Pre-natal Checkups & Tests
Antenatal tests required
A normal pregnancy lasts between 38 and 42 weeks. It is recommended to go for pregnancy check-ups every four weeks until you are 28 weeks pregnant. Thereafter once every two weeks are recommended until you are 36 weeks pregnant and then weekly check-ups until your delivery date.
Your first pregnancy visit to the gynecologist
It is a good idea to visit your gynecologist once your home pregnancy test confirms that you are pregnant.
During this first visit the following will be done:
1. A blood test to
Confirm that you are pregnant;
Establish your blood group;
Establish your immunity to rubella
Establish whether you are anaemic or not
2. A pap smear
3. Blood pressure will be checked
4. Weight and height will be checked
5. A Rh factor test will be performed
6. Haemoglobin level will be checked
7. You may request to be tested for Syphilis and HIV
What to expect during routine check-ups
Urine is tested for protein, which may be an early indication of pre-eclampsia. Urine is also checked to detect signs of bladder and urinary infections that can lead to premature labour and pregnancy complications if left untreated. Urine is also checked for signs of diabetes. A mild form of diabetes can sometimes develop during pregnancy, only to disappear again after the birth of your baby.
Your blood pressure will be monitored throughout your pregnancy and generally pregnant women have low blood pressure. Blood pressure reading is also used as a tool to look for early warning signals of pre-eclampsia.
Your weight will be monitored carefully as a sudden increase in weight might indicate diabetes or preclampsia. The recommended total weight gain during pregnancy is as follows:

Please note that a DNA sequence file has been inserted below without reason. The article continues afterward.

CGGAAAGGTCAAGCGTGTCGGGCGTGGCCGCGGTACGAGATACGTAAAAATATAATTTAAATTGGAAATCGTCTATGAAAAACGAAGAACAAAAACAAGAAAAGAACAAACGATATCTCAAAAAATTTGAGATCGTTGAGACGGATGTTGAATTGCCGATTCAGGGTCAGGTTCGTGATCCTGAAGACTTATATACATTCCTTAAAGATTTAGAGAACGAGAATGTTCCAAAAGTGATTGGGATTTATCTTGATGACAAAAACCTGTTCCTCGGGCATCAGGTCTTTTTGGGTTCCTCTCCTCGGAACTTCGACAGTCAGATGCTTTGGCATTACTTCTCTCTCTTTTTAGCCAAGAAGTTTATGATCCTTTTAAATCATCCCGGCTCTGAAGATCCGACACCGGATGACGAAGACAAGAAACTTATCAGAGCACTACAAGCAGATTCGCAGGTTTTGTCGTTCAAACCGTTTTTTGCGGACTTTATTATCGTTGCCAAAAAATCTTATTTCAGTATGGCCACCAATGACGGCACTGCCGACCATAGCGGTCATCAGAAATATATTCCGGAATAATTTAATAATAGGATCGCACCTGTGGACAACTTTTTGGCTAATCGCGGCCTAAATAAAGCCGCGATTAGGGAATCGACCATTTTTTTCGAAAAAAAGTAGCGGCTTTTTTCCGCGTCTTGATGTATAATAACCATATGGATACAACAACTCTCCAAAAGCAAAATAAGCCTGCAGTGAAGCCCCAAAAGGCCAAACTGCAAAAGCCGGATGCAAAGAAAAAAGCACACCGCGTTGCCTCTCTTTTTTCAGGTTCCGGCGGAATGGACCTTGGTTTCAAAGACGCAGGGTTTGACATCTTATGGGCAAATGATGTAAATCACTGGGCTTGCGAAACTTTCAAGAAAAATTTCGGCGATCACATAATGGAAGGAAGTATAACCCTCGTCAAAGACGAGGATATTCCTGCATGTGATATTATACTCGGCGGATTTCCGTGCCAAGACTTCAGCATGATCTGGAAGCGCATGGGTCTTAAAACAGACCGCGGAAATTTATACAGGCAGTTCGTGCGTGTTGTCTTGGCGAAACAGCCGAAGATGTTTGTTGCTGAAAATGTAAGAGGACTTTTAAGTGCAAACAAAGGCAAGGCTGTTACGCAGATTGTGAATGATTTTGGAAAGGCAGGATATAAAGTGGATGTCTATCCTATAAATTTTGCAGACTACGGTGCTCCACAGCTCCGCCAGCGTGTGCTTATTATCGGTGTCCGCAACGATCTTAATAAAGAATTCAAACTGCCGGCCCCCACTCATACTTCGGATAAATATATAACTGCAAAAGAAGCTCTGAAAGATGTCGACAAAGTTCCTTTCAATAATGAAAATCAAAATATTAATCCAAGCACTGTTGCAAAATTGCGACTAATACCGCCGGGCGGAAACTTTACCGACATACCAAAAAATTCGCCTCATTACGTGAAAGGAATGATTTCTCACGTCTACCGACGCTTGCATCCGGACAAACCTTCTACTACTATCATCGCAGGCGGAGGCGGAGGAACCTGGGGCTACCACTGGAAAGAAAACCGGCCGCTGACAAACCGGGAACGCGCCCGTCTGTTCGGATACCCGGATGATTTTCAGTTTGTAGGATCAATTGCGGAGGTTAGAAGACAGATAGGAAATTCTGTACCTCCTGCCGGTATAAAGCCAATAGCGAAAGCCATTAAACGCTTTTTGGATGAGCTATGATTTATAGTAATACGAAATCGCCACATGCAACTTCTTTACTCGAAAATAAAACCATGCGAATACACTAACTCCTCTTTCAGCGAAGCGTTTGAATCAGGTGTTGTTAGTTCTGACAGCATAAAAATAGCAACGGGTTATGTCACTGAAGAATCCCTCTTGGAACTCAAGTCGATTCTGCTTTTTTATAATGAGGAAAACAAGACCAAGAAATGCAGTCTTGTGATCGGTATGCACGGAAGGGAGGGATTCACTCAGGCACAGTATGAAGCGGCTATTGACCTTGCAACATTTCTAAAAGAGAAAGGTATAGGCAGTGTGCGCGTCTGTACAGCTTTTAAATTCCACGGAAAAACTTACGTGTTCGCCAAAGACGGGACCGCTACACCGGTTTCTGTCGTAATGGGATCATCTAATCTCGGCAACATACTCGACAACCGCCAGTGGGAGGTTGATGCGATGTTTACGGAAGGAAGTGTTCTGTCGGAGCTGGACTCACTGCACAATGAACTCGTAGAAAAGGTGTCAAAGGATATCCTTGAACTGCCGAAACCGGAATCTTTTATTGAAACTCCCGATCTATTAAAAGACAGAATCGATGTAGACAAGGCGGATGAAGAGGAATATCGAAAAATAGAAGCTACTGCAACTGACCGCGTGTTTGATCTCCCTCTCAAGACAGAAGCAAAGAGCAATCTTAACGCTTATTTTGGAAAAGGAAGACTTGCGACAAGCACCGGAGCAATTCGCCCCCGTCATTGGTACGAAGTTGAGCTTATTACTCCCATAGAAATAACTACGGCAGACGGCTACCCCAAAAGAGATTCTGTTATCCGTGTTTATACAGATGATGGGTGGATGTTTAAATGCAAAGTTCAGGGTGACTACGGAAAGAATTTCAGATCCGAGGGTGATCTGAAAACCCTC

If you are underweight: 12.5 – 18 kg;
If you are normal weight: 11.5 – 16 kg;
If you are overweight: 7 – 11 kg
This scan will allow the parents to “see” their growing baby and how he develops during pregnancy. Doctors use the Ultrasound scan to examine your baby and take measurements and also to look at the placenta to check its size and position. The growth rate of the bay is assessed by the measurements of the baby and the circumference of his head.
At about 12 weeks you might be given your fist ultrasound to observe the fetal heart beat and to measure the nuchal folds at the back of the baby’s neck, which may indicate the presence of Down’s syndrome.
At about 16 weeks the ultrasound will be used to detect the presence of fetal abnormalities, such as heart defects, intestinal and kidney malformations. A triple blood test, known as Maternal Serum Triple test, is used as a screening tool to establish a risk factor for Down’s syndrome, spina bifida and other chromosomal disorders. Depending on the risk, further resting such as Chorionic Villus Sampling (CVS) or amniocentesis may be recommended.
A Nuchal Translucency Scan in done whereby the collection of fluid at the back of your baby’s neck is measured. A high reading may point to abnormalities such as Down’s syndrome or heart defects.
At 20 weeks an amniocentesis may be preformed if the blood test indicated a high risk for chromosomal disorders.
At 36 weeks a vaginal examination and pelvic assessment may be carried out to the assess the size of the pelvis.